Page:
Regarding the general situation of human rights in the region, do you see similar problems in Armenia, Azerbaijan, and Georgia, or are there significant differences?
I think there are some very similar issues – for example, the independence and impartiality of the judiciary. It is a common stray, perhaps more serious in Azerbaijan, where all the major partners of my office – human rights defenders – have been recently recently jailed and prosecuted on charges that, to put it very honestly, lack credibility. So I would say that Azerbaijan is a special case. The problem of the independence of the judiciary, however, affects the entire region, and so does ill-treatment of detainees. In Georgia it was a huge problem...
The conditions of prisons and places of detention...
Yes, pretty dire. The situation of the prison that I visited in Azerbaijan, was actually not so bad, although in this country I have been occupied more by the problem of who is in detention rather than the conditions of detention itself. With regards to gender equality, this is an issue in all three countries. Maybe in Azerbaijan and Armenia there is less awareness. Neither Baku nor Yerevan has ratified the Convention against violence on women. There are common reasons for concern, although I think that the situation in Azerbaijan is a bit specific, because of the crackdown against human rights activists that has taken place in the last few months.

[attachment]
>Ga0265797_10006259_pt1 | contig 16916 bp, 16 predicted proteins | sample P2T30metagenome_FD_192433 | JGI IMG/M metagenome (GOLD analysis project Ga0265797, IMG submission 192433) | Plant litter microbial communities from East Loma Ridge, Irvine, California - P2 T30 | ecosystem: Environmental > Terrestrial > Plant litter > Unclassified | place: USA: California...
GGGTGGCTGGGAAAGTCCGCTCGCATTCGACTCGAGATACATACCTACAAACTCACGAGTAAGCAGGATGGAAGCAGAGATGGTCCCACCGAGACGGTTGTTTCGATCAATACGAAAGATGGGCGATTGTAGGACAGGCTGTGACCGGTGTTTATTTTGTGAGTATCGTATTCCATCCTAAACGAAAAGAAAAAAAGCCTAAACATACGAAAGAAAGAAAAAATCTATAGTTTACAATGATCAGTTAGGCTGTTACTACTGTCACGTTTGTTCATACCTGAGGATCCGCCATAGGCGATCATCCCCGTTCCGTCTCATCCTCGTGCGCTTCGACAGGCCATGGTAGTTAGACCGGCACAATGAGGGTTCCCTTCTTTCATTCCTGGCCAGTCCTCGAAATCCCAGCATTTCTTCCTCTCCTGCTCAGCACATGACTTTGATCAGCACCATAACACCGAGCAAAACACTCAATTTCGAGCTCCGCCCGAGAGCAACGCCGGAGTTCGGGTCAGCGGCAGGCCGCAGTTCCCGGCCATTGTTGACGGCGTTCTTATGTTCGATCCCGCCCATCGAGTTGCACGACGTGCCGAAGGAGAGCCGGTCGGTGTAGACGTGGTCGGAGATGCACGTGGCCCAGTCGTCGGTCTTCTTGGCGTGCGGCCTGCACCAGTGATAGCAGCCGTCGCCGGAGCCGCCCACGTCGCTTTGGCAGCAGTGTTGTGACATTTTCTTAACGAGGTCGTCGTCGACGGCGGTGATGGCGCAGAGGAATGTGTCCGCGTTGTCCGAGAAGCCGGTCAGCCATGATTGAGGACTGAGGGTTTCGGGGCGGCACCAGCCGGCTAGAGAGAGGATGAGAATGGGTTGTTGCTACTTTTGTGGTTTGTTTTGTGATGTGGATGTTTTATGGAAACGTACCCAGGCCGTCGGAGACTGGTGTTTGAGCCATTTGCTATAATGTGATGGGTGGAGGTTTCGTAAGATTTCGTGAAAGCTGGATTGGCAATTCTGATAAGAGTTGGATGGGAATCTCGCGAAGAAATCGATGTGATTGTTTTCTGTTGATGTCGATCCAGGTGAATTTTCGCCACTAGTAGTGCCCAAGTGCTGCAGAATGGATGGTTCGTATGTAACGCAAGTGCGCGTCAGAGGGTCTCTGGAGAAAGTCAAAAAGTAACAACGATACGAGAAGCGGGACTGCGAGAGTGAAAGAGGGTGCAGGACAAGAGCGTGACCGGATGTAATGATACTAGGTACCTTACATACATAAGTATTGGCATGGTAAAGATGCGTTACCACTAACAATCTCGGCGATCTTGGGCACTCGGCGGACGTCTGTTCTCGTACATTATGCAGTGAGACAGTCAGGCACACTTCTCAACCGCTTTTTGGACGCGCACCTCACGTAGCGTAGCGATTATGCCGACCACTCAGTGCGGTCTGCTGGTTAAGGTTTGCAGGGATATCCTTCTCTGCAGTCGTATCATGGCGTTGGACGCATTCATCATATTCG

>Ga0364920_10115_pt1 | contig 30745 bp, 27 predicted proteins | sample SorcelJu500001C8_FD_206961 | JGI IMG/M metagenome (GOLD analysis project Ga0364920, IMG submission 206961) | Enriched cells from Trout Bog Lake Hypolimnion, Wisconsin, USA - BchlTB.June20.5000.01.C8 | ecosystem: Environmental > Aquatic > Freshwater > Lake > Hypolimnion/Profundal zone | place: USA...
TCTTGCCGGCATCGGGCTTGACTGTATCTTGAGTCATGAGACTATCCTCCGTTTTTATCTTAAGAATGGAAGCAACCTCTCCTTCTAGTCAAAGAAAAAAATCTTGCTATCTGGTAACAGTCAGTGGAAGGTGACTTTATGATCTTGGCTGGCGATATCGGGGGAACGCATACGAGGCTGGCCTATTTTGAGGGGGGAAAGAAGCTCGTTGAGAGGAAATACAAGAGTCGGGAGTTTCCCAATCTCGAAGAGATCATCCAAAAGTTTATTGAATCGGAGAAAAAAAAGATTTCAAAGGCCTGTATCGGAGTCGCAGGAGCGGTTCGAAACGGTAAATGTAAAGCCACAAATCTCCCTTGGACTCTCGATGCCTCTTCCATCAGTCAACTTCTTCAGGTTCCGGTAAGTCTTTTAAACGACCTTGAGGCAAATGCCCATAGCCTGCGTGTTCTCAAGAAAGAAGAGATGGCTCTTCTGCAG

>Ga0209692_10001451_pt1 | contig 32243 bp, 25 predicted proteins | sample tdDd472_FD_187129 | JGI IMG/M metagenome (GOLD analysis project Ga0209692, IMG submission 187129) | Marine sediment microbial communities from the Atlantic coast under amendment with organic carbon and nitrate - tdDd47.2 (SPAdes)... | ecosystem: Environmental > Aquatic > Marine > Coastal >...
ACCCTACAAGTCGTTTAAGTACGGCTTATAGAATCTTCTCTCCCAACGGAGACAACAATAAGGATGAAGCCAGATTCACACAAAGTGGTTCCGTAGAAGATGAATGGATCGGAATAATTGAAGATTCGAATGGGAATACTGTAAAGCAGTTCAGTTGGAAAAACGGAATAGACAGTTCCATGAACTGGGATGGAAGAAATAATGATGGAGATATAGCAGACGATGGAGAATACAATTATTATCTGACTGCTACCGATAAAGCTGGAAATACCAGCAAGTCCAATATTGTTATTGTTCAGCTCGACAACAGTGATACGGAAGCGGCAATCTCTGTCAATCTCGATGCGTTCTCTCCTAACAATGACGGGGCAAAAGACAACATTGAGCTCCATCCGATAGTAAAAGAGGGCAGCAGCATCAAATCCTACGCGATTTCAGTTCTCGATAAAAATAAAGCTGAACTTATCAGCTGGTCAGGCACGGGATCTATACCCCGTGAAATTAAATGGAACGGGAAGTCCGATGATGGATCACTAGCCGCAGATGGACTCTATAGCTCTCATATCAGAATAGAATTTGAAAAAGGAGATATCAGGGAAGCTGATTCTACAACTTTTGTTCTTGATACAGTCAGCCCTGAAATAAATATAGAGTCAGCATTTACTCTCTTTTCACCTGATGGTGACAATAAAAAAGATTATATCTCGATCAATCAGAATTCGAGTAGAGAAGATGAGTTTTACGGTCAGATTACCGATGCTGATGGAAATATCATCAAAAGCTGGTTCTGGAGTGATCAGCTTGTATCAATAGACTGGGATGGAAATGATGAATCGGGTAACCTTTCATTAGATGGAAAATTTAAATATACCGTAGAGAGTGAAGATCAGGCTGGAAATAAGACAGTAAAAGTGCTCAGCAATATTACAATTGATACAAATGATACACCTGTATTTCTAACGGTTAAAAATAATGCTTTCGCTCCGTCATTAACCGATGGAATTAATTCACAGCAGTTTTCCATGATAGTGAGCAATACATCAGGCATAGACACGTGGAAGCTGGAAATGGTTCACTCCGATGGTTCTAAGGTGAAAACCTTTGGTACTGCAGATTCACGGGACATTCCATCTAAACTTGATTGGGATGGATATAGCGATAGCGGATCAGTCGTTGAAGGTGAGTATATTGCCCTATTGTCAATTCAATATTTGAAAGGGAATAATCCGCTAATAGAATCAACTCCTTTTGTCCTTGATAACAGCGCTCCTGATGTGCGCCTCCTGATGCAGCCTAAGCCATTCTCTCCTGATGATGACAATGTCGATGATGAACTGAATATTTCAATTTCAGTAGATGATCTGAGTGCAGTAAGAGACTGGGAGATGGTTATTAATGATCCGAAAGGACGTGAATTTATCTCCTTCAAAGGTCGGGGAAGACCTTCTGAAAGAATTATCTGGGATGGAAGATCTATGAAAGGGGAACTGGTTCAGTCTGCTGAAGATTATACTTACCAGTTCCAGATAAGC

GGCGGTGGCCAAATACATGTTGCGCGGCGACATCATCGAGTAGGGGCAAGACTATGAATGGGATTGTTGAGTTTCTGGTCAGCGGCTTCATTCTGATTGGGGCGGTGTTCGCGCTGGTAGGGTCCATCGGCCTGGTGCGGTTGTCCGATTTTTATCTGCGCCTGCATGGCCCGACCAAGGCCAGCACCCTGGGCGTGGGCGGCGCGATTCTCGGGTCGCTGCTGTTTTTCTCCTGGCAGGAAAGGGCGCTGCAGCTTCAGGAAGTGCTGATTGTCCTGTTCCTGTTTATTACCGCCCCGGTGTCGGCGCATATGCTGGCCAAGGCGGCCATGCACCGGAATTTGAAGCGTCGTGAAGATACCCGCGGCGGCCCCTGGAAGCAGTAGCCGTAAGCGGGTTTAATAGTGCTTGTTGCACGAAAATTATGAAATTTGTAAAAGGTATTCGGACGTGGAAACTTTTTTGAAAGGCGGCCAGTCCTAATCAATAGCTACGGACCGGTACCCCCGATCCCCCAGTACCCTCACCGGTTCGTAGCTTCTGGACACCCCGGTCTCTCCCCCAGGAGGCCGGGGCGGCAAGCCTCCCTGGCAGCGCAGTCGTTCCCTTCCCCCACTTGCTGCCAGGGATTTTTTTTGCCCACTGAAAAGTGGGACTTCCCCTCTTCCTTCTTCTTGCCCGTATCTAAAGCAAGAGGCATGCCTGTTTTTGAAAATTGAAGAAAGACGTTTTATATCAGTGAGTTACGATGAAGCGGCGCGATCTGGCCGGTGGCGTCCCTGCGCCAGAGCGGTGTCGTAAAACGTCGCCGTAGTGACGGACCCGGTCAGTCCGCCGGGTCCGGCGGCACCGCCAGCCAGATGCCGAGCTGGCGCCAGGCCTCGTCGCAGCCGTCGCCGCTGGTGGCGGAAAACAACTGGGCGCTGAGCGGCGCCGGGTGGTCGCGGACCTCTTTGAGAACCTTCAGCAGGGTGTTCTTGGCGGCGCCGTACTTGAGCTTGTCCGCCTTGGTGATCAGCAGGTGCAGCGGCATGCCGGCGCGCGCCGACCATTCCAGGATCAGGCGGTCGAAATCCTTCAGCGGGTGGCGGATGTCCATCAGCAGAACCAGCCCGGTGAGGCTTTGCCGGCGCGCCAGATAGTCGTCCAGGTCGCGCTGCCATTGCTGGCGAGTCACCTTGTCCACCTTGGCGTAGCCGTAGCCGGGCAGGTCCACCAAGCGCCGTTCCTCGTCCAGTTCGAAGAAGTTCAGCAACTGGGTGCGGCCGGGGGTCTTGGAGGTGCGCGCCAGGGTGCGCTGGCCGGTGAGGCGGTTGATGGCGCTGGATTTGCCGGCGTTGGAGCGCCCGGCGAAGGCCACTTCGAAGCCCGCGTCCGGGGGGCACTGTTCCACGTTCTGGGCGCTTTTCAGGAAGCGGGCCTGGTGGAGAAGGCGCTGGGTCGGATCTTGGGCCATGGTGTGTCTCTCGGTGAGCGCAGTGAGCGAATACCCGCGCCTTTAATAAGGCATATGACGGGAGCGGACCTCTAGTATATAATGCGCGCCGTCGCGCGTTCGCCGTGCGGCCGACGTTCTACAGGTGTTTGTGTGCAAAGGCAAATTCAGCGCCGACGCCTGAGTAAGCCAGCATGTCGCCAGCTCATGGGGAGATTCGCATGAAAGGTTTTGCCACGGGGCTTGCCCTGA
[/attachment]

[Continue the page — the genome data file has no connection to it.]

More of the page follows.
Do you have any final comment?
I was very pleased with the tone and the intensity of dialogue I had with Armenian authorities, I have been received at the highest levels and I hope in the continuation of this dialogue, with both institutions and civil society, to promote real progress on these issues. The report is only the beginning of the process.